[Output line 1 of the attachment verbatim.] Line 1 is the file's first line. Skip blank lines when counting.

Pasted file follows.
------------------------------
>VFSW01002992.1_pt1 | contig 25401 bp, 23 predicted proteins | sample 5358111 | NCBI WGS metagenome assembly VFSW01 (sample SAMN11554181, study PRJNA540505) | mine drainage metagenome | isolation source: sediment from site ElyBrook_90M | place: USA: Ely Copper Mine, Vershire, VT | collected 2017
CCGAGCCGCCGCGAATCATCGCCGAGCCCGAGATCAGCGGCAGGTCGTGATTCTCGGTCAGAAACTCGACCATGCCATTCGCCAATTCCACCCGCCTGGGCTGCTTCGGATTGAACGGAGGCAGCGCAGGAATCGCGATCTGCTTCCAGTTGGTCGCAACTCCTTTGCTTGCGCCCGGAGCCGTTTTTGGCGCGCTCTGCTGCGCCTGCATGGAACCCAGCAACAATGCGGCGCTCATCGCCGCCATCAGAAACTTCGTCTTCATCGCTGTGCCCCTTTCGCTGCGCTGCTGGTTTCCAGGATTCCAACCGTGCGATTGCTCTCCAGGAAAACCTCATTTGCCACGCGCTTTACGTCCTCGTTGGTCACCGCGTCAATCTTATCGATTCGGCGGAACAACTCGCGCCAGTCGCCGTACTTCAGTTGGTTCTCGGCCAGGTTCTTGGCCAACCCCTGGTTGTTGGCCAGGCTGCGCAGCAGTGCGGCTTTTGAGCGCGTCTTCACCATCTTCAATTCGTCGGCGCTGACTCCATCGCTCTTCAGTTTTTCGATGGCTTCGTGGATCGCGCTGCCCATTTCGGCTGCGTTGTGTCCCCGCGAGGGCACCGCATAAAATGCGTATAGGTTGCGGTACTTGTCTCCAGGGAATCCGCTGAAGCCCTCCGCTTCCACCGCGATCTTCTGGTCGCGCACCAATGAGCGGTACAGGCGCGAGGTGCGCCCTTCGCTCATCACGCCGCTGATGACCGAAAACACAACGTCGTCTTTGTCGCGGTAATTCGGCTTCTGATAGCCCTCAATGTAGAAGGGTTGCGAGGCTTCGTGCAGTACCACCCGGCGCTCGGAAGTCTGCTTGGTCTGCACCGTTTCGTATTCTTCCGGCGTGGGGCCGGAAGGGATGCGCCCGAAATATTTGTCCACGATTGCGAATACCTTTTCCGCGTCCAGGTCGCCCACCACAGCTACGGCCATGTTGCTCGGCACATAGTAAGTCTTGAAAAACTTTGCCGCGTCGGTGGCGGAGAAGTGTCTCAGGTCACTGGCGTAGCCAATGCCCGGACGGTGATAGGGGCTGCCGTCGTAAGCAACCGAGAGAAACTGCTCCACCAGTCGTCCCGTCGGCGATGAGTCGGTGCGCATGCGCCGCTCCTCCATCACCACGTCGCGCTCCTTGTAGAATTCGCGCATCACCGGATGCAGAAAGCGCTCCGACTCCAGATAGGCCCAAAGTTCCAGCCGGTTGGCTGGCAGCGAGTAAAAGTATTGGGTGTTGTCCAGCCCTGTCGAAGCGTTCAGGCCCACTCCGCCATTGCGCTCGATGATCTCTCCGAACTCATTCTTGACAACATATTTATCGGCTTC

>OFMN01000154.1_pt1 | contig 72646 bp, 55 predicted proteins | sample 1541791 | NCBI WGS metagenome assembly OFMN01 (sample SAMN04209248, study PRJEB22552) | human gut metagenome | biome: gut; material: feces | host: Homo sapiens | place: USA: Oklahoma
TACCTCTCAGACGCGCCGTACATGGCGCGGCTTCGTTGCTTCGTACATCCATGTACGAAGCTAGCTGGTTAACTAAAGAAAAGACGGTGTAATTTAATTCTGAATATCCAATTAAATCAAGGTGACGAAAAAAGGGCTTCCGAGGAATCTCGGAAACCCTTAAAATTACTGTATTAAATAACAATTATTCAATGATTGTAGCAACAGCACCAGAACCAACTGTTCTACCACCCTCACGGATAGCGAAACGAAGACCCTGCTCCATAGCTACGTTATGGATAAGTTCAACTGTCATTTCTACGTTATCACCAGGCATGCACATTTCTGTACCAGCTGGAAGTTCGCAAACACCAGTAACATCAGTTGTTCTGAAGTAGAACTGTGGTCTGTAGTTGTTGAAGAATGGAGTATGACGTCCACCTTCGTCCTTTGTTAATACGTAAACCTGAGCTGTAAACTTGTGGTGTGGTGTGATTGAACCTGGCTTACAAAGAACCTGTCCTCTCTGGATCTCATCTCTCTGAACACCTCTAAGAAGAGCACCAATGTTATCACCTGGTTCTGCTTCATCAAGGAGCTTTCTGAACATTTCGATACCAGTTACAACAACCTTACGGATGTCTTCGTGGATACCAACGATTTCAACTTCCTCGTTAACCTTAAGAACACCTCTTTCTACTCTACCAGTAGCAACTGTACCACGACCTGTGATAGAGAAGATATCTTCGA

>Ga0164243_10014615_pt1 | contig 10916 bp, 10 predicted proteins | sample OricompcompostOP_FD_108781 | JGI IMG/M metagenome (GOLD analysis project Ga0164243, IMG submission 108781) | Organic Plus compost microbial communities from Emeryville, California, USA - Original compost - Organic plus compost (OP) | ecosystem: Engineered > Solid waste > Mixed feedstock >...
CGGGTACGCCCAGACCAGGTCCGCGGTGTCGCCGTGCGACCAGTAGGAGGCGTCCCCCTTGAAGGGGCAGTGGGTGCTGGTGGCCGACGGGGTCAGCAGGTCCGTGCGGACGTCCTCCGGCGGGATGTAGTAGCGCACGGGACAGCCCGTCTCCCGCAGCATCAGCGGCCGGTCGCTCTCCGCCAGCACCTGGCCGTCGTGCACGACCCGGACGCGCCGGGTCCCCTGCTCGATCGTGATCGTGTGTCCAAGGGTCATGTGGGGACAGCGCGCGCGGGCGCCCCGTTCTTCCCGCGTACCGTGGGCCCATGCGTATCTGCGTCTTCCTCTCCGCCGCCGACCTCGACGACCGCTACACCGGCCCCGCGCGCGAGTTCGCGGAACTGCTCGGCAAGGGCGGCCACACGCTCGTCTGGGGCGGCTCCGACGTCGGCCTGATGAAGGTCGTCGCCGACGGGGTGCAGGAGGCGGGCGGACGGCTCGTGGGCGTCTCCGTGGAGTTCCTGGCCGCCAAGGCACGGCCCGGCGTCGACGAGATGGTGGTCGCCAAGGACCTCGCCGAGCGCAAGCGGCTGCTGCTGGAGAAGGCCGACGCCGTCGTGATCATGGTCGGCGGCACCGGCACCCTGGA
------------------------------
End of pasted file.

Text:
>VFSW01002992.1_pt1 | contig 25401 bp, 23 predicted proteins | sample 5358111 | NCBI WGS metagenome assembly VFSW01 (sample SAMN11554181, study PRJNA540505) | mine drainage metagenome | isolation source: sediment from site ElyBrook_90M | place: USA: Ely Copper Mine, Vershire, VT | collected 2017